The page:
On Wed, 2016-10-05 at 02:59 +0000, Andrew Toskin wrote:
This is the first I've heard of any recommendation like this. If
running `dnf upgrade` from a graphical console is such a big and
well-known risk, then why isn't it mentioned in the dnf
documentation? I've posted about this on the dnf Bugzilla.
I'm having a hard time finding anything about this in the Fedora Wiki
either. If you could recommend any particular reading that could
explain this some more, I'd appreciate it.
Hmm, well, there isn't necessarily an awful lot of explicit
documentation of this, I guess. I dunno what's in the user guides these
days. When I said we don't recommend updating from a desktop console, I
guess I was thinking mostly of mailing list discussion, IRC, forums
etc. rather than formal documentation. I don't think there really *is*
any How To Update Your System guide, like we have an Upgrading guide.
I tried to read every message in this email thread, but I'm still
clear: It seems the bug that inspired the original post is based on
certain graphics hardware, but you still say it's best not to run
system updates from a graphical session at all anyway. Is most of the
risk related specifically to X and the large software stack that runs
on it, or is it simply a problem of numbers, where more running
processes means more things could crash while dnf installs updates?
I'd say broadly speaking both, but the most disruptive and potentially
catastrophic effect is when the update process itself crashes or is
killed. Because of how RPM transactions work, this generally leaves you
with RPM convinced you have two copies of a bunch of packages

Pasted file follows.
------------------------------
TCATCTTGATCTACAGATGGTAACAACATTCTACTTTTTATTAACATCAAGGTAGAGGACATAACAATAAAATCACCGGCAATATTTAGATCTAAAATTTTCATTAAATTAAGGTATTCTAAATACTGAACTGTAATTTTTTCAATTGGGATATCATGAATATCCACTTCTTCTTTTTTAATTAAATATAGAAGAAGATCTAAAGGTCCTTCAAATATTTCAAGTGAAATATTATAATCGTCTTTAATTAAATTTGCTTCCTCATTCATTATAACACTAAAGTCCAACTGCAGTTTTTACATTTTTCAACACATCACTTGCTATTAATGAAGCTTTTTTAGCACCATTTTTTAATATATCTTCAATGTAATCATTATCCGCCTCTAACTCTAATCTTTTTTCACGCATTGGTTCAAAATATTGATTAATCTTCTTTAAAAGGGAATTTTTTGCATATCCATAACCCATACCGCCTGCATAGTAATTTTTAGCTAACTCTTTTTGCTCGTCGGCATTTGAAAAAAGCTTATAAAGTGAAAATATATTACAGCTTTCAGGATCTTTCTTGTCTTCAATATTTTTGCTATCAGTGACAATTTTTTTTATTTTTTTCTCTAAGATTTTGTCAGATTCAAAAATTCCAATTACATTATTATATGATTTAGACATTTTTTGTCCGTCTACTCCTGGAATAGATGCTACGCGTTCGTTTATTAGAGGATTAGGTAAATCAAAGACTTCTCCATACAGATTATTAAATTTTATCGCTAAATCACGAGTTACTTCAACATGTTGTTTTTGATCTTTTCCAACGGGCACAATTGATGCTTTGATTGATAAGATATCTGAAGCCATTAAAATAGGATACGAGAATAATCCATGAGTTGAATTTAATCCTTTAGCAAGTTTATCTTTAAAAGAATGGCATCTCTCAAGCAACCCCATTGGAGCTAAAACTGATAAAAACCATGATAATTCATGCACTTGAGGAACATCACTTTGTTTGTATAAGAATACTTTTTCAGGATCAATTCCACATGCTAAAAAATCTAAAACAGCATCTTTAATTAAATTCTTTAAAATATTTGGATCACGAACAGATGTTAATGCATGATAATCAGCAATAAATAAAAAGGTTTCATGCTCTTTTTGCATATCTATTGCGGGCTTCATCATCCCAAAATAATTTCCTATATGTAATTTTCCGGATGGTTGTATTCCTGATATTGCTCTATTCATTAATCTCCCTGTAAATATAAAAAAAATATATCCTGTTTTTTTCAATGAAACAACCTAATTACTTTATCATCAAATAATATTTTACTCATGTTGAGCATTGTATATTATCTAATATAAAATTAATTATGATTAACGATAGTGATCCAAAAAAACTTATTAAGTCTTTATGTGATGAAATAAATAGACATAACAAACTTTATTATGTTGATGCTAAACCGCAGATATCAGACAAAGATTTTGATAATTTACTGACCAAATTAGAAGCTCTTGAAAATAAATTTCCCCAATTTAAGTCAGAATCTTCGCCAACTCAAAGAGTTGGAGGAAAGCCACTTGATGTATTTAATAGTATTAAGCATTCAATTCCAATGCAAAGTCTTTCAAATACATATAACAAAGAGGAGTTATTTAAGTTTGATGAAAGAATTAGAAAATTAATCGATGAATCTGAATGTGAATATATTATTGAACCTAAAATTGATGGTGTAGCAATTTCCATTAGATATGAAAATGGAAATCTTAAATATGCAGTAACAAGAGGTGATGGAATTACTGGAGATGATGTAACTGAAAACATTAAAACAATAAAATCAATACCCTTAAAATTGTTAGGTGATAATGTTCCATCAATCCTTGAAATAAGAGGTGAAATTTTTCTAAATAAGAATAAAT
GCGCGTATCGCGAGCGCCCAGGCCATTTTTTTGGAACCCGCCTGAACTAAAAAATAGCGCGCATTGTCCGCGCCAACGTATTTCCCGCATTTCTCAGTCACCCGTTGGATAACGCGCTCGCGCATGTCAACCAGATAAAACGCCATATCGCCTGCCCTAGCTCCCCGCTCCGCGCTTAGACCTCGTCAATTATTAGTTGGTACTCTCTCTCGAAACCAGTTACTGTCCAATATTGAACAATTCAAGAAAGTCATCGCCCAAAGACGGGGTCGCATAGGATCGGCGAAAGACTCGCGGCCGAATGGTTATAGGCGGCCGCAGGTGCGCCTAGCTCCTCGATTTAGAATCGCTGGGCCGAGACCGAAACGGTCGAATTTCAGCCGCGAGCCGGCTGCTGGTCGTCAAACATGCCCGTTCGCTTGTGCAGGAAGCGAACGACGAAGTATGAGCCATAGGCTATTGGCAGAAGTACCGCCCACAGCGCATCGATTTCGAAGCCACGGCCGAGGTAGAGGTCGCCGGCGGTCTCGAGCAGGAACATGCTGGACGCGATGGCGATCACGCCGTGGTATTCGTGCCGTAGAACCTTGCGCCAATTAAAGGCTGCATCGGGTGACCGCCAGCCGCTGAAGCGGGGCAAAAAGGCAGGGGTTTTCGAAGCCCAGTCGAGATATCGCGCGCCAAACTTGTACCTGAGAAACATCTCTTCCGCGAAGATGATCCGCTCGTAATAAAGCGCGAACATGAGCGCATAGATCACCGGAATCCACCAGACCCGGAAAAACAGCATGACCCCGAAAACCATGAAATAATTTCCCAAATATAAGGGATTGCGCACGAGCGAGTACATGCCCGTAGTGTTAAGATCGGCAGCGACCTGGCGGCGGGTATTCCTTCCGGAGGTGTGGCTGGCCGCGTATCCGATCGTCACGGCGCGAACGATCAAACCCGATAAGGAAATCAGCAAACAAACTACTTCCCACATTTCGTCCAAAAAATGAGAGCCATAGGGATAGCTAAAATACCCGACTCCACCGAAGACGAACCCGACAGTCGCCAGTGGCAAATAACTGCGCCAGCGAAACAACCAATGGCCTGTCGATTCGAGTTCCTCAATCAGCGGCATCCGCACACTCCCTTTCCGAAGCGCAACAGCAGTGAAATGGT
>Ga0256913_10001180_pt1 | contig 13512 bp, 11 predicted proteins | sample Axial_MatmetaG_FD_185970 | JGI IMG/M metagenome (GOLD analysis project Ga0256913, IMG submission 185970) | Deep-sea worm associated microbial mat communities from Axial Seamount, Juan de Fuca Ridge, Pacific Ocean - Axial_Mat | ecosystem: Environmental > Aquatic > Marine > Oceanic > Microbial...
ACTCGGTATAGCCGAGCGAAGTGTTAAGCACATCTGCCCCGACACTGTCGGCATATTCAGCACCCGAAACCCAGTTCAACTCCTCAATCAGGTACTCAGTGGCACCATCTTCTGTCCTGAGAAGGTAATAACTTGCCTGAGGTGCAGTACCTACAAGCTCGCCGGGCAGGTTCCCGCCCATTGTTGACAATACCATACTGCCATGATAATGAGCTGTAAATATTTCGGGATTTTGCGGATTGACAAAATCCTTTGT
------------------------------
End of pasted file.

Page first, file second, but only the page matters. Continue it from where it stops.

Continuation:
installed, and cleaning that up is kind of tedious. The more processes
are running underneath the dnf process, the more likely the dnf process
is to get knocked out by something else. (I don't know if dnf could
sensibly be changed to mitigate this issue; it's really not my focus. I
just want to try and help real users deal with the software as it
The effect where the update causes running processes to misbehave is
usually less of a big deal and more just a case of 'eh, restart it or
reboot, no big deal'.
Note I didn't write about using tmux or screen for two reasons:
1) I'm not sure exactly how safe that is from the systemd
2) I didn't want to talk about somewhat-advanced topics, I wanted to
keep it simple
but if you do actually know what you're doing with tmux/screen, and
someone can clear up the KillUserProcesses thing (or you just make sure
the server process is launched outside of the user session, I guess),
then I think running an update from a tmux/screen session running on a
terminal in a desktop should be nearly as safe as doing it in a VT.
Fedora Workstation users are apparently recommended to use GNOME
Software's reboot/update feature; what's the recommended way to
update all packages on instances of Fedora Server or Fedora Cloud?
I'm not sure we actually *have* an official recommendation. My take
would be that it depends on your risk tolerance. Obviously on a typical
Server / Cloud install you're not going to be running the update in a
graphical desktop session, so that avoids a lot of the risk right
there. It's still technically a bit safer to use the pkcon-driven
offline update process than just to update in a VT or with dnf-
automatic or a cron job or something, but it's a much smaller
difference, I'd say.
The one thing I absolutely would advise against: don't do an update
over ssh! Unless you use screen or tmux, of course. But just sshing in
and running an update is a great way to potentially hit trouble.
Fedora QA Community Monkey
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